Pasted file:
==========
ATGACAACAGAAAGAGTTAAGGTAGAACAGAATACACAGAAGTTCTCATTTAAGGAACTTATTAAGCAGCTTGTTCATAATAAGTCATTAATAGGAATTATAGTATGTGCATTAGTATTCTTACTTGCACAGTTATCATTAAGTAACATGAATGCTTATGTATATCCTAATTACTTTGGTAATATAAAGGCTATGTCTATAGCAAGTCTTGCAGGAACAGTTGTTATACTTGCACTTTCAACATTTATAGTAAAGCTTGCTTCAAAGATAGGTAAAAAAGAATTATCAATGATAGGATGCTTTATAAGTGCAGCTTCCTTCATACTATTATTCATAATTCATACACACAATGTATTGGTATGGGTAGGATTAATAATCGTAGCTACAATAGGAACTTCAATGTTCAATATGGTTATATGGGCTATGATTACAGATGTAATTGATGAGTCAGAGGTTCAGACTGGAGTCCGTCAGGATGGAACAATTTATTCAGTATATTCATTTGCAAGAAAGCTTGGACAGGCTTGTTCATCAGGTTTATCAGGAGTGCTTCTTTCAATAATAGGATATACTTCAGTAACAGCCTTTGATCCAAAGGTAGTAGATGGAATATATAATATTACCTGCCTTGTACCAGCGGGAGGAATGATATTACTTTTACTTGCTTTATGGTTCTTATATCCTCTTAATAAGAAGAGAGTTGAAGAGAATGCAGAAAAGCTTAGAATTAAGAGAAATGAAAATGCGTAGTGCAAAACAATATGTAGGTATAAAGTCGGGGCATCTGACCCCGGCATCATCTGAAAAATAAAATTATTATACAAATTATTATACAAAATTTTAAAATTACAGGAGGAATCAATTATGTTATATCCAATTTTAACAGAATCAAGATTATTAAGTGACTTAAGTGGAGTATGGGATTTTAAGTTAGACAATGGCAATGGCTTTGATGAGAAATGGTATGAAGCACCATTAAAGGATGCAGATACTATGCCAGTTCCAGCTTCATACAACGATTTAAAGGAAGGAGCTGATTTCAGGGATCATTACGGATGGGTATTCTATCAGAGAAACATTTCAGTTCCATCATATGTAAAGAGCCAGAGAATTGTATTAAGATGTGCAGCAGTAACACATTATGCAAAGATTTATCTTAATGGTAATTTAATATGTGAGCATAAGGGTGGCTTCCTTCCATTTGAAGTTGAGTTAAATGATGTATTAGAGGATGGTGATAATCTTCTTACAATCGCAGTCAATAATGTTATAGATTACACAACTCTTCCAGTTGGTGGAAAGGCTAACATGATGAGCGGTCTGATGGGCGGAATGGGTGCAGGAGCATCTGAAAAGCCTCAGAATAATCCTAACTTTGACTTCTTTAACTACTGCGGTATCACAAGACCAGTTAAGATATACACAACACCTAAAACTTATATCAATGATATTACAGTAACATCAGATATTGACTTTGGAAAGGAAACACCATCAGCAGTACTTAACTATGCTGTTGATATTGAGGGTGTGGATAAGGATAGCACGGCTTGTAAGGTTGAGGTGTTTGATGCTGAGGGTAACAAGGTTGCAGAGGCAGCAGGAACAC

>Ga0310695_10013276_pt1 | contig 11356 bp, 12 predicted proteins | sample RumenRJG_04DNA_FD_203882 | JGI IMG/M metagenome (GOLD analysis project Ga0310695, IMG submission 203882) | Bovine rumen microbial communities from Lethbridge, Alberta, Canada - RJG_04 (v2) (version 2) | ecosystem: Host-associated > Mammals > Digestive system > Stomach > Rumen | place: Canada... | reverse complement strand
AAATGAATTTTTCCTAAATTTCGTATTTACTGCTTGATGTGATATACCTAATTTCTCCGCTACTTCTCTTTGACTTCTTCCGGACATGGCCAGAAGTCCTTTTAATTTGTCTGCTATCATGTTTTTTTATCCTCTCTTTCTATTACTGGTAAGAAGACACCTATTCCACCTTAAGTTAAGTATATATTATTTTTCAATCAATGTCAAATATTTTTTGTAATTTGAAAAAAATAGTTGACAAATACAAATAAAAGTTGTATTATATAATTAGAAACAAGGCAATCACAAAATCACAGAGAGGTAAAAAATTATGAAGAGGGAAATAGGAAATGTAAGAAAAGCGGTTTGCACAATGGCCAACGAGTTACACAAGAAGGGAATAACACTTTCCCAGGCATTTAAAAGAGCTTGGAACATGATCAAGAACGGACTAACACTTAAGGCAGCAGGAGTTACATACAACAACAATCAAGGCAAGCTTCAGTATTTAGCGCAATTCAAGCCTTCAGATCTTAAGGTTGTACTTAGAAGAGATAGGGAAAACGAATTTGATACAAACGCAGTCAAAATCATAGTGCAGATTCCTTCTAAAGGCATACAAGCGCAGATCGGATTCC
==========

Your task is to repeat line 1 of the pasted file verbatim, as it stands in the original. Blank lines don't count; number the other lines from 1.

ATGACAACAGAAAGAGTTAAGGTAGAACAGAATACACAGAAGTTCTCATTTAAGGAACTTATTAAGCAGCTTGTTCATAATAAGTCATTAATAGGAATTATAGTATGTGCATTAGTATTCTTACTTGCACAGTTATCATTAAGTAACATGAATGCTTATGTATATCCTAATTACTTTGGTAATATAAAGGCTATGTCTATAGCAAGTCTTGCAGGAACAGTTGTTATACTTGCACTTTCAACATTTATAGTAAAGCTTGCTTCAAAGATAGGTAAAAAAGAATTATCAATGATAGGATGCTTTATAAGTGCAGCTTCCTTCATACTATTATTCATAATTCATACACACAATGTATTGGTATGGGTAGGATTAATAATCGTAGCTACAATAGGAACTTCAATGTTCAATATGGTTATATGGGCTATGATTACAGATGTAATTGATGAGTCAGAGGTTCAGACTGGAGTCCGTCAGGATGGAACAATTTATTCAGTATATTCATTTGCAAGAAAGCTTGGACAGGCTTGTTCATCAGGTTTATCAGGAGTGCTTCTTTCAATAATAGGATATACTTCAGTAACAGCCTTTGATCCAAAGGTAGTAGATGGAATATATAATATTACCTGCCTTGTACCAGCGGGAGGAATGATATTACTTTTACTTGCTTTATGGTTCTTATATCCTCTTAATAAGAAGAGAGTTGAAGAGAATGCAGAAAAGCTTAGAATTAAGAGAAATGAAAATGCGTAGTGCAAAACAATATGTAGGTATAAAGTCGGGGCATCTGACCCCGGCATCATCTGAAAAATAAAATTATTATACAAATTATTATACAAAATTTTAAAATTACAGGAGGAATCAATTATGTTATATCCAATTTTAACAGAATCAAGATTATTAAGTGACTTAAGTGGAGTATGGGATTTTAAGTTAGACAATGGCAATGGCTTTGATGAGAAATGGTATGAAGCACCATTAAAGGATGCAGATACTATGCCAGTTCCAGCTTCATACAACGATTTAAAGGAAGGAGCTGATTTCAGGGATCATTACGGATGGGTATTCTATCAGAGAAACATTTCAGTTCCATCATATGTAAAGAGCCAGAGAATTGTATTAAGATGTGCAGCAGTAACACATTATGCAAAGATTTATCTTAATGGTAATTTAATATGTGAGCATAAGGGTGGCTTCCTTCCATTTGAAGTTGAGTTAAATGATGTATTAGAGGATGGTGATAATCTTCTTACAATCGCAGTCAATAATGTTATAGATTACACAACTCTTCCAGTTGGTGGAAAGGCTAACATGATGAGCGGTCTGATGGGCGGAATGGGTGCAGGAGCATCTGAAAAGCCTCAGAATAATCCTAACTTTGACTTCTTTAACTACTGCGGTATCACAAGACCAGTTAAGATATACACAACACCTAAAACTTATATCAATGATATTACAGTAACATCAGATATTGACTTTGGAAAGGAAACACCATCAGCAGTACTTAACTATGCTGTTGATATTGAGGGTGTGGATAAGGATAGCACGGCTTGTAAGGTTGAGGTGTTTGATGCTGAGGGTAACAAGGTTGCAGAGGCAGCAGGAACAC